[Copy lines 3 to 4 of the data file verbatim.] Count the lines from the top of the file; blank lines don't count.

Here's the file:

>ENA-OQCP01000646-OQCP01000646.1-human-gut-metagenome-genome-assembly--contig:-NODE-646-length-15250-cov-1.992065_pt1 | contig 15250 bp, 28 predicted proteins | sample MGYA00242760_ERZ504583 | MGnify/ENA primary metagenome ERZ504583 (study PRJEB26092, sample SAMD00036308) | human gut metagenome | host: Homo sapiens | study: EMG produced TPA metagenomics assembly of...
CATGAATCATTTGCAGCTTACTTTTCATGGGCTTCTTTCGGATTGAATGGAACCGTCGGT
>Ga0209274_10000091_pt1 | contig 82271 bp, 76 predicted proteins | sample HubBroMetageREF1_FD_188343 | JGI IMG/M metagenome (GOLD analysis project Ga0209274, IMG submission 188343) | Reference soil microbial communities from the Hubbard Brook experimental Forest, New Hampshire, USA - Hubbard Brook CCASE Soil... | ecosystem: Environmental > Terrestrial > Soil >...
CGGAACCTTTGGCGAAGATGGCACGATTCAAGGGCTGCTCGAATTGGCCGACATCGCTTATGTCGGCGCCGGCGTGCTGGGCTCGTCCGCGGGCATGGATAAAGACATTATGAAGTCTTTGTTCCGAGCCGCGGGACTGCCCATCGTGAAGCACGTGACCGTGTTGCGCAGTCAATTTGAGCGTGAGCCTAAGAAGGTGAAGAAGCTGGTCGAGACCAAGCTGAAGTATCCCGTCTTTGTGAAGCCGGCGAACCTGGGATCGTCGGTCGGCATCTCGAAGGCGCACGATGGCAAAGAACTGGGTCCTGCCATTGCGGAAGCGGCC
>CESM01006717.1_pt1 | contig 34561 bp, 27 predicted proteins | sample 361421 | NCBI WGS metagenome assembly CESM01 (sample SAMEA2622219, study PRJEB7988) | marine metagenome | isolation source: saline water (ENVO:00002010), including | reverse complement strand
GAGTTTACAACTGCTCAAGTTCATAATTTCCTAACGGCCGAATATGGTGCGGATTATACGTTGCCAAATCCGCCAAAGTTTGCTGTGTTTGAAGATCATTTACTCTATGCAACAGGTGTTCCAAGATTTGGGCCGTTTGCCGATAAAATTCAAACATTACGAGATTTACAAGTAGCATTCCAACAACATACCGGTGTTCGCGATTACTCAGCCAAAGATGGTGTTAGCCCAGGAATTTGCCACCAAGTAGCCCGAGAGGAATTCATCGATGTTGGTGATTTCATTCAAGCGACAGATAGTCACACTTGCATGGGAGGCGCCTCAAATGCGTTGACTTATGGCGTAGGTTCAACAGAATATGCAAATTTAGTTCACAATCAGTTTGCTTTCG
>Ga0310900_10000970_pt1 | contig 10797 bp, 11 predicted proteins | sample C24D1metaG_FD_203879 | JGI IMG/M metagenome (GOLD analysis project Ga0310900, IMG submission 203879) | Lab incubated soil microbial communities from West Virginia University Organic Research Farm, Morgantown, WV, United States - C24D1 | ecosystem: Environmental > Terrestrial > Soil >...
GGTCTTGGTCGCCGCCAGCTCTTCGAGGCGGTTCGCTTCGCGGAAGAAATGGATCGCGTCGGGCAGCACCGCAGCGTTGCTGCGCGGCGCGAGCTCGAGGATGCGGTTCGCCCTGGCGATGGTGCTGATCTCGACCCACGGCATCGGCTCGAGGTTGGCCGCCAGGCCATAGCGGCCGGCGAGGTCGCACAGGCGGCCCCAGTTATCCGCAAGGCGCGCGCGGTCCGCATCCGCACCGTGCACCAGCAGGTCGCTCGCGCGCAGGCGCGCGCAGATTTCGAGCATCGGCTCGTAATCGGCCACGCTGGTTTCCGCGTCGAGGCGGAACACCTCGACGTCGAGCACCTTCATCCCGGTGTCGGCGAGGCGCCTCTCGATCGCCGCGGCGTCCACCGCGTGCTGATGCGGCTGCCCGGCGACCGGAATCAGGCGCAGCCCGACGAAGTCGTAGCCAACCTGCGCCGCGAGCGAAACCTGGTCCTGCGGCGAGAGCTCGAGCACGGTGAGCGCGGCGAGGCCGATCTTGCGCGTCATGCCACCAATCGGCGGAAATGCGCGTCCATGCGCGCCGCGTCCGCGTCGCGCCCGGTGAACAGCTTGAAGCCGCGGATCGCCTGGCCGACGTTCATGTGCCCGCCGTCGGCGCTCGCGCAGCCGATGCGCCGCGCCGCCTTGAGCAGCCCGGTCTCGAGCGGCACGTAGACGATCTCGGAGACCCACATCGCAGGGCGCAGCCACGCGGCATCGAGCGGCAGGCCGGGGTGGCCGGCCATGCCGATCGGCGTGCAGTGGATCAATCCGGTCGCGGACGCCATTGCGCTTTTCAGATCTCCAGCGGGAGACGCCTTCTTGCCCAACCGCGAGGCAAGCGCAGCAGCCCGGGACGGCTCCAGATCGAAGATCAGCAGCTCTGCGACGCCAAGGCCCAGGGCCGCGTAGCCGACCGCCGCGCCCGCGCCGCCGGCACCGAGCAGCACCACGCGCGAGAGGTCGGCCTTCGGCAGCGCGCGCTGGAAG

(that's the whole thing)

>Ga0209274_10000091_pt1 | contig 82271 bp, 76 predicted proteins | sample HubBroMetageREF1_FD_188343 | JGI IMG/M metagenome (GOLD analysis project Ga0209274, IMG submission 188343) | Reference soil microbial communities from the Hubbard Brook experimental Forest, New Hampshire, USA - Hubbard Brook CCASE Soil... | ecosystem: Environmental > Terrestrial > Soil >...
CGGAACCTTTGGCGAAGATGGCACGATTCAAGGGCTGCTCGAATTGGCCGACATCGCTTATGTCGGCGCCGGCGTGCTGGGCTCGTCCGCGGGCATGGATAAAGACATTATGAAGTCTTTGTTCCGAGCCGCGGGACTGCCCATCGTGAAGCACGTGACCGTGTTGCGCAGTCAATTTGAGCGTGAGCCTAAGAAGGTGAAGAAGCTGGTCGAGACCAAGCTGAAGTATCCCGTCTTTGTGAAGCCGGCGAACCTGGGATCGTCGGTCGGCATCTCGAAGGCGCACGATGGCAAAGAACTGGGTCCTGCCATTGCGGAAGCGGCC